From the forthcoming issue of National Review:
- Since the conclusion of the war, the Bush administration has shown a dismaying capacity to believe its own public relations. The post-war looting was explained away as the natural and understandable exuberance of a newly-liberated people. (Now some Coalition officials suggest that a crackdown would have sped the reconstruction.) Secretary of defense Donald Rumsfeld denied the obvious reality of a guerrilla resistance and compared it to urban street crime in the United States. Every piece of good news has been hailed as turning the corner, even as the insurgency has remained stubbornly strong. …
Even if the administration had avoided these mistakes and made all moves correctly, it is still possible Iraq would be very messy. But this concession points to an intellectual mistake made prior to the occupation: an underestimation in general of the difficulty of implanting democracy in alien soil, and an overestimation in particular of the sophistication of what is fundamentally still a tribal society and one devastated by decades of tyranny. This was largely, if not entirely, a Wilsonian mistake. The Wilsonian tendency has grown stronger in conservative foreign-policy thought in recent years, with both benefits (idealism should occupy an important place in American foreign policy, and almost always has) and drawbacks (as we have seen in Iraq, the world isn’t as malleable as some Wilsonians would have it).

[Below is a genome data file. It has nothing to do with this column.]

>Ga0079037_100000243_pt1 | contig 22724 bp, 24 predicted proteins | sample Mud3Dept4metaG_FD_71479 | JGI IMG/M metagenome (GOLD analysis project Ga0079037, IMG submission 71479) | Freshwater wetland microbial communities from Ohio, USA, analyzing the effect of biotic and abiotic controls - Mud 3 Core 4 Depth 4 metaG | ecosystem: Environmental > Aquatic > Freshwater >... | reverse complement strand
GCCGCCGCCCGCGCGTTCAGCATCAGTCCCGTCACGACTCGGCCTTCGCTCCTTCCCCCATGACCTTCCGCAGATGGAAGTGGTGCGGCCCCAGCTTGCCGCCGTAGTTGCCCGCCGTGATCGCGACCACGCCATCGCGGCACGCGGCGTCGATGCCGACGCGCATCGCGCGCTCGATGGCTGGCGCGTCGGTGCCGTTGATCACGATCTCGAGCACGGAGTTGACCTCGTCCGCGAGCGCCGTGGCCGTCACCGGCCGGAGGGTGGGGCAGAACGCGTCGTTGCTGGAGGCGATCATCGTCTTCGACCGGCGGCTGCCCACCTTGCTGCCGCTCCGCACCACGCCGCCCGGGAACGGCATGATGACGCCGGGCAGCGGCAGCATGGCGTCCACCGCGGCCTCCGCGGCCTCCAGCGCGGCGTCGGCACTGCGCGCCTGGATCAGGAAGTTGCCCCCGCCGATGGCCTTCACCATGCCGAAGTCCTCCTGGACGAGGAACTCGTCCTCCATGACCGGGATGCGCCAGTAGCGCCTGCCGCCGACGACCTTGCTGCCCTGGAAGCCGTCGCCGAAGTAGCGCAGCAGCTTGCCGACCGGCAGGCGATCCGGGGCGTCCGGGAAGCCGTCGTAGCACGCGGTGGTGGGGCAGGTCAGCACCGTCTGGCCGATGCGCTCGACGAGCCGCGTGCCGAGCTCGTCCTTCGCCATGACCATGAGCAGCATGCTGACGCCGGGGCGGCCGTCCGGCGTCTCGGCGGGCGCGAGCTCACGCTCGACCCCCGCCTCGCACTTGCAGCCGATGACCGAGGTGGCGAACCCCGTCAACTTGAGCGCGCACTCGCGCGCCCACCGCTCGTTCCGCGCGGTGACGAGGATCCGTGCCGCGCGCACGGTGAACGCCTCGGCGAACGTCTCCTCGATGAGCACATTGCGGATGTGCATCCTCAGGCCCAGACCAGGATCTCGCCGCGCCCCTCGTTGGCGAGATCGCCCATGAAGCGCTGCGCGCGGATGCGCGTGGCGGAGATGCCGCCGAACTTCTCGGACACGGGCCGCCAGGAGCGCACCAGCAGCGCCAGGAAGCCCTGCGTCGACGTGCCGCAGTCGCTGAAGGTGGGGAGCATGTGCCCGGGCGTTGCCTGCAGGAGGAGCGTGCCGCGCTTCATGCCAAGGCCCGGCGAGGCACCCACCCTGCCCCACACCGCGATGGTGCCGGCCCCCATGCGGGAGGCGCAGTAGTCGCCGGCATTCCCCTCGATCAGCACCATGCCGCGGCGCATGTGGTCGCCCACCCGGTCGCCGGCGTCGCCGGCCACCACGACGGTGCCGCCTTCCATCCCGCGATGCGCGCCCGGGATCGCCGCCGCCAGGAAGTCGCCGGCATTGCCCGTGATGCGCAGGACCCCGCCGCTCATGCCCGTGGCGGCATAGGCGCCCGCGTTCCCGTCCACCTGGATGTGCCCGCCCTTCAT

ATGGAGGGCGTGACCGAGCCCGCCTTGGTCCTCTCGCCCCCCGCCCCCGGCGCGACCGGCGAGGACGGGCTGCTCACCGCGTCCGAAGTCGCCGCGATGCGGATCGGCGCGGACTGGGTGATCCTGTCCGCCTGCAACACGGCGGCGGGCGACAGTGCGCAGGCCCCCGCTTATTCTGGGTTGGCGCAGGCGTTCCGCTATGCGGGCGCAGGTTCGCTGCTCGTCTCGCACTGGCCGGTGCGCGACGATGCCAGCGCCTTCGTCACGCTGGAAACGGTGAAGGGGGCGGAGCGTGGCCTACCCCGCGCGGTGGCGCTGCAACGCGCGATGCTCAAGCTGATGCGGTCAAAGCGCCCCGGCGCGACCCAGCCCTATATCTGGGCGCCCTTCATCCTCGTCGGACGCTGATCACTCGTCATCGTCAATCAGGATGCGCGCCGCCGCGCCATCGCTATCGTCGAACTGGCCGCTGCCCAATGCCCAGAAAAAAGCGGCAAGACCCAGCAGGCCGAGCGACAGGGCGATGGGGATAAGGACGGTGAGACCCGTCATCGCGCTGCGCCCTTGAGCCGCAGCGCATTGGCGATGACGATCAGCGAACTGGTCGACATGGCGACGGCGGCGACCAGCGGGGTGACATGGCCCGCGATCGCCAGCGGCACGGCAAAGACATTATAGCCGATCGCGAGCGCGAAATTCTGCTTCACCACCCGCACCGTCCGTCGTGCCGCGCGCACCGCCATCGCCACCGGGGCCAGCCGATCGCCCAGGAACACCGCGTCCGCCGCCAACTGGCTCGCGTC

Read every mind-boggling word of it. It would be hilarious if not for all the blood and viscera on these guys’ hands.
(Link courtesy of Marcus Epstein.)